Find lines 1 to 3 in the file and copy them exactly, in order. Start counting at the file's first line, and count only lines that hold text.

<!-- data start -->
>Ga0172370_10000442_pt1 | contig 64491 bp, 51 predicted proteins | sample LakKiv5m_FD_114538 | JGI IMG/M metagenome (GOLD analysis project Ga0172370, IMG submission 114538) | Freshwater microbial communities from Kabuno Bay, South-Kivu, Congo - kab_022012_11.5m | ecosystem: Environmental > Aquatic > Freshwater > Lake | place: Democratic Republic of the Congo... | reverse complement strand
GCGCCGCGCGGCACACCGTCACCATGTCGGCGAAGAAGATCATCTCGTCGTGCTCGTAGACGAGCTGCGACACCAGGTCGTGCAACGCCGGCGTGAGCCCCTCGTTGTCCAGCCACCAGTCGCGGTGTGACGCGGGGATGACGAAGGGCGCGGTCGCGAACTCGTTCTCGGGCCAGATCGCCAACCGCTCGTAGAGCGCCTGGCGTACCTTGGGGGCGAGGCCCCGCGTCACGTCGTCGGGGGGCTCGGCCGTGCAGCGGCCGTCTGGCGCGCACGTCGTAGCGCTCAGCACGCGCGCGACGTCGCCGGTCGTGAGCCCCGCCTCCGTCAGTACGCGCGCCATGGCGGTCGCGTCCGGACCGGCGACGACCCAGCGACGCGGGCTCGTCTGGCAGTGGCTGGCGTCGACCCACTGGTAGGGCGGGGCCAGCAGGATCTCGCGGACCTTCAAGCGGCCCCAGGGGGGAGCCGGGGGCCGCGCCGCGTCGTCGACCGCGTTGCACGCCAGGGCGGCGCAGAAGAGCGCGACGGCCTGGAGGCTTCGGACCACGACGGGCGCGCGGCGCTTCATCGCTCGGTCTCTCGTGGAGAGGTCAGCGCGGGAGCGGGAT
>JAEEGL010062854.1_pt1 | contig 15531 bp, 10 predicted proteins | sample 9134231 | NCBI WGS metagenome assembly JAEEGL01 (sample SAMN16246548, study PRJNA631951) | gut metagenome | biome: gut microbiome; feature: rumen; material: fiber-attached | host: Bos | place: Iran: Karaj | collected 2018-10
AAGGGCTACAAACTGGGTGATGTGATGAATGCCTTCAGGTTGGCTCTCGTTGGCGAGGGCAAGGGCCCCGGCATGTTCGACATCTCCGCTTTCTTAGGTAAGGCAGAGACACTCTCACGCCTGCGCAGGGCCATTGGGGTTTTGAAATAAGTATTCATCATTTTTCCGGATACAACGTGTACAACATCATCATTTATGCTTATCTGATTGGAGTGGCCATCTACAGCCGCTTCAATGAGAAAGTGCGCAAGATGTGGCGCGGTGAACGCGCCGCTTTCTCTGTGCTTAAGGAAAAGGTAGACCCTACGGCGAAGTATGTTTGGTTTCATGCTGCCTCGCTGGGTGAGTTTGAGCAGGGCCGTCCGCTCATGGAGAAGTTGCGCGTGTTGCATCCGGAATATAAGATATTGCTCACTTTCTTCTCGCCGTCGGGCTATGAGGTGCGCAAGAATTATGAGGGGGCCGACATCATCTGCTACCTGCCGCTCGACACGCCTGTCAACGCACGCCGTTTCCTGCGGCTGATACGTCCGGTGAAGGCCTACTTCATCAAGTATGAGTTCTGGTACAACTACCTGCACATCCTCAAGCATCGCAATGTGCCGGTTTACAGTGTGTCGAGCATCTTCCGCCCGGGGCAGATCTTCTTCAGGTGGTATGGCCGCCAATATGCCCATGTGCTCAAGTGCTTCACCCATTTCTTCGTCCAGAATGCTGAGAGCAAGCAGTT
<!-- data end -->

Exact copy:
>Ga0172370_10000442_pt1 | contig 64491 bp, 51 predicted proteins | sample LakKiv5m_FD_114538 | JGI IMG/M metagenome (GOLD analysis project Ga0172370, IMG submission 114538) | Freshwater microbial communities from Kabuno Bay, South-Kivu, Congo - kab_022012_11.5m | ecosystem: Environmental > Aquatic > Freshwater > Lake | place: Democratic Republic of the Congo... | reverse complement strand
GCGCCGCGCGGCACACCGTCACCATGTCGGCGAAGAAGATCATCTCGTCGTGCTCGTAGACGAGCTGCGACACCAGGTCGTGCAACGCCGGCGTGAGCCCCTCGTTGTCCAGCCACCAGTCGCGGTGTGACGCGGGGATGACGAAGGGCGCGGTCGCGAACTCGTTCTCGGGCCAGATCGCCAACCGCTCGTAGAGCGCCTGGCGTACCTTGGGGGCGAGGCCCCGCGTCACGTCGTCGGGGGGCTCGGCCGTGCAGCGGCCGTCTGGCGCGCACGTCGTAGCGCTCAGCACGCGCGCGACGTCGCCGGTCGTGAGCCCCGCCTCCGTCAGTACGCGCGCCATGGCGGTCGCGTCCGGACCGGCGACGACCCAGCGACGCGGGCTCGTCTGGCAGTGGCTGGCGTCGACCCACTGGTAGGGCGGGGCCAGCAGGATCTCGCGGACCTTCAAGCGGCCCCAGGGGGGAGCCGGGGGCCGCGCCGCGTCGTCGACCGCGTTGCACGCCAGGGCGGCGCAGAAGAGCGCGACGGCCTGGAGGCTTCGGACCACGACGGGCGCGCGGCGCTTCATCGCTCGGTCTCTCGTGGAGAGGTCAGCGCGGGAGCGGGAT
>JAEEGL010062854.1_pt1 | contig 15531 bp, 10 predicted proteins | sample 9134231 | NCBI WGS metagenome assembly JAEEGL01 (sample SAMN16246548, study PRJNA631951) | gut metagenome | biome: gut microbiome; feature: rumen; material: fiber-attached | host: Bos | place: Iran: Karaj | collected 2018-10